Since the day the first group of enterprising cavemen got together and created the first business (let’s assume for the sake of this article that it was a fire pit sweeping service, shall we?), there has been a need to get the word out to potential consumers, in order to increase sales and sustain the business.
I’ve often thought about these hypothetical primitive business owners, and how they might have tried to market themselves. Without the benefit of the internet, email, television, radio, postal service, or even newspapers, what methods would they have found successful to build their customer base?
Would they have stood on the nearest hillside overlooking the village and beat their chests, shouting their offers to the villagers below? Would they have wrapped the company mastodon with a banner fashioned from tree bark, and paraded it through the community? After all, selling to hundreds of potential customers all at once has always been a lot more efficient and cost-effective than going door-to-door.
Regardless of the era of history we examine, it would seem that wherever there is a person marketing a business, there is a megaphone of some sort in his hand. But even early marketers soon discovered that mass marketing could cause their business to grow explosively, but it could just as quickly cause it to fail.
Why? The answer is a simple one, but it may surprise you nonetheless.
Mass Marketing: The Impartial Megaphone
Most business owners think of marketing as an inherently positive activity. The logic goes that if you market your business, hire marketing experts, and engage in marketing and advertising activities, then you will get more work, people will happily pay you for your products and services, and your business will grow.
Maybe. But this is not an entirely complete way to think of marketing or advertising.
Marketing is an impartial, transparent amplifier of the best and the worst of any business. Market a business that has spent countless hours getting their standards of customer care as high as possible, and the results can be amazing. Take the same marketing budget and apply it to a business with deep internal management issues, and those issues become even louder, larger, and more apparent to the public.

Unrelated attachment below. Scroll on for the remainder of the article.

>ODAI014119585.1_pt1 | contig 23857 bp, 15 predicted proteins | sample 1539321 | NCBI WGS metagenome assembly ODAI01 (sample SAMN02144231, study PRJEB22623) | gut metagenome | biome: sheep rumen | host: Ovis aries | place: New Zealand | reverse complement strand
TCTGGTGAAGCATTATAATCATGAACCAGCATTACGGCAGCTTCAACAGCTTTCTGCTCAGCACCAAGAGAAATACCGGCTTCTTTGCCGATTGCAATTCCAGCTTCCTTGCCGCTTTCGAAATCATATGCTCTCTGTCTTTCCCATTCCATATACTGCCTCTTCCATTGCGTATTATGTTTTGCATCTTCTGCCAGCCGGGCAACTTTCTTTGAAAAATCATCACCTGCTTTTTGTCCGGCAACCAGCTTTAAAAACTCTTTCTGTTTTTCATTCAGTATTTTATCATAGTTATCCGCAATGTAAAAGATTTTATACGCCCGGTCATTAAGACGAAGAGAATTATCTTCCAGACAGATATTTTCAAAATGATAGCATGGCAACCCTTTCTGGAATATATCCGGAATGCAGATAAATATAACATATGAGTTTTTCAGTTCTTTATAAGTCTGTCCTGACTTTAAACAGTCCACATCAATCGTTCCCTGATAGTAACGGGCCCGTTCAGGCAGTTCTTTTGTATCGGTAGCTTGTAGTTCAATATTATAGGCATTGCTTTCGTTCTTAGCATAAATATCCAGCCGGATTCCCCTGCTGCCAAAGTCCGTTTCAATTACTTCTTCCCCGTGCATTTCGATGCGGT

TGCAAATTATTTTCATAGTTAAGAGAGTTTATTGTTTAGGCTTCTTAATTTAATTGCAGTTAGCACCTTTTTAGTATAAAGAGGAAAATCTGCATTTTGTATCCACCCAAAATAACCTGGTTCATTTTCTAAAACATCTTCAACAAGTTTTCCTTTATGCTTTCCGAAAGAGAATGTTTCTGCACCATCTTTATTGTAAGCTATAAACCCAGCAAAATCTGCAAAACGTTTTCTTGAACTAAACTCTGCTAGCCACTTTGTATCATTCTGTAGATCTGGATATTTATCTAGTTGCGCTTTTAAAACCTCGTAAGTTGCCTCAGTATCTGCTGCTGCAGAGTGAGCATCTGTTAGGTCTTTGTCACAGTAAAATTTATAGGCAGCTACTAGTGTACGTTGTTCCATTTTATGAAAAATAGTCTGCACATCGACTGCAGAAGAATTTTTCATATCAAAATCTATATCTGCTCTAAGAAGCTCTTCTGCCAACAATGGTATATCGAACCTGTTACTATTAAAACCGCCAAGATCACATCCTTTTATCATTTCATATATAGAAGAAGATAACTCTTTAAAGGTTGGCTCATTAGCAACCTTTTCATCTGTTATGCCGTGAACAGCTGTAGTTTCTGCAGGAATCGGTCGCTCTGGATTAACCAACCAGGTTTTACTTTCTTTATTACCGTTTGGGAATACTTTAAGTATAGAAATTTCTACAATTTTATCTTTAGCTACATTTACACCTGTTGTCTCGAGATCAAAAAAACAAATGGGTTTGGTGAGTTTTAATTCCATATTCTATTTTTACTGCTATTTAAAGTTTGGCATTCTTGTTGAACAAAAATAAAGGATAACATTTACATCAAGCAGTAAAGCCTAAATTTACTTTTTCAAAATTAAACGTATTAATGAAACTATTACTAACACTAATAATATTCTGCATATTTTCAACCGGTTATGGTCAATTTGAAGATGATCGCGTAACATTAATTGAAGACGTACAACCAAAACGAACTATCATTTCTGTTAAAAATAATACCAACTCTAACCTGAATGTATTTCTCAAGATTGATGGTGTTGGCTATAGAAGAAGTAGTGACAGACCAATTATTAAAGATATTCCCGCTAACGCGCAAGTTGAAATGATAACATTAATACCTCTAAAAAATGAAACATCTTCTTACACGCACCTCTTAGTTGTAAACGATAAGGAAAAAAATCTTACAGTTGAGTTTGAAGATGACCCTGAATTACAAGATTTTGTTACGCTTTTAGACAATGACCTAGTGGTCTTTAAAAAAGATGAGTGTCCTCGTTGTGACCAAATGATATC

Because of this transparency, it doesn’t really matter what you say in your marketing message, or even how you say it. Marketing isn’t a way of cosmetically hiding failing business models, or white washing lazy, unethical business practices using fancy language and tactics of misdirection.
When it comes right down to it, you can spend thousands of dollars saying you are a clean, professional, timely, and reasonably-priced service, but if your customers experience something different, then you’ve just wasted a lot of money and loudly announced to your potential customers that you would rather lie to them than serve them well.
Whatever the state of your business when you advertise it, THAT is what gets amplified.
What are you amplifying with your marketing? Is it good for business or bad?
You’ve heard the phrase, “Whatever you feed grows.” Marketing is an investment in your business. It’s like feeding and watering a garden. If you have weeds in your garden when you feed and water it, well guess what? Those weeds are going to grow, too, and may even rob the essential nutrients from the plants you really want to grow.
The broad tools of mass marketing are like garden sprinklers: you can’t feed and water just the best parts of your business. The whole garden gets watered, which means that marketing causes the good and the bad to grow.
You cannot hope customers will ignore the sloppy-looking techs at their door, and tell them to only focus on the good deal they are getting. You can’t market the beautiful masonry work you do, and expect customers to overlook the huge mess you leave behind. And you certainly can’t keep selling the fact that you are prompt and courteous if you fail to call ahead or show up for the job on time.
Just like feeding and watering a garden, marketing a business works indiscriminately. So make sure you are pulling your weeds out by the roots before you feed and water your business with marketing.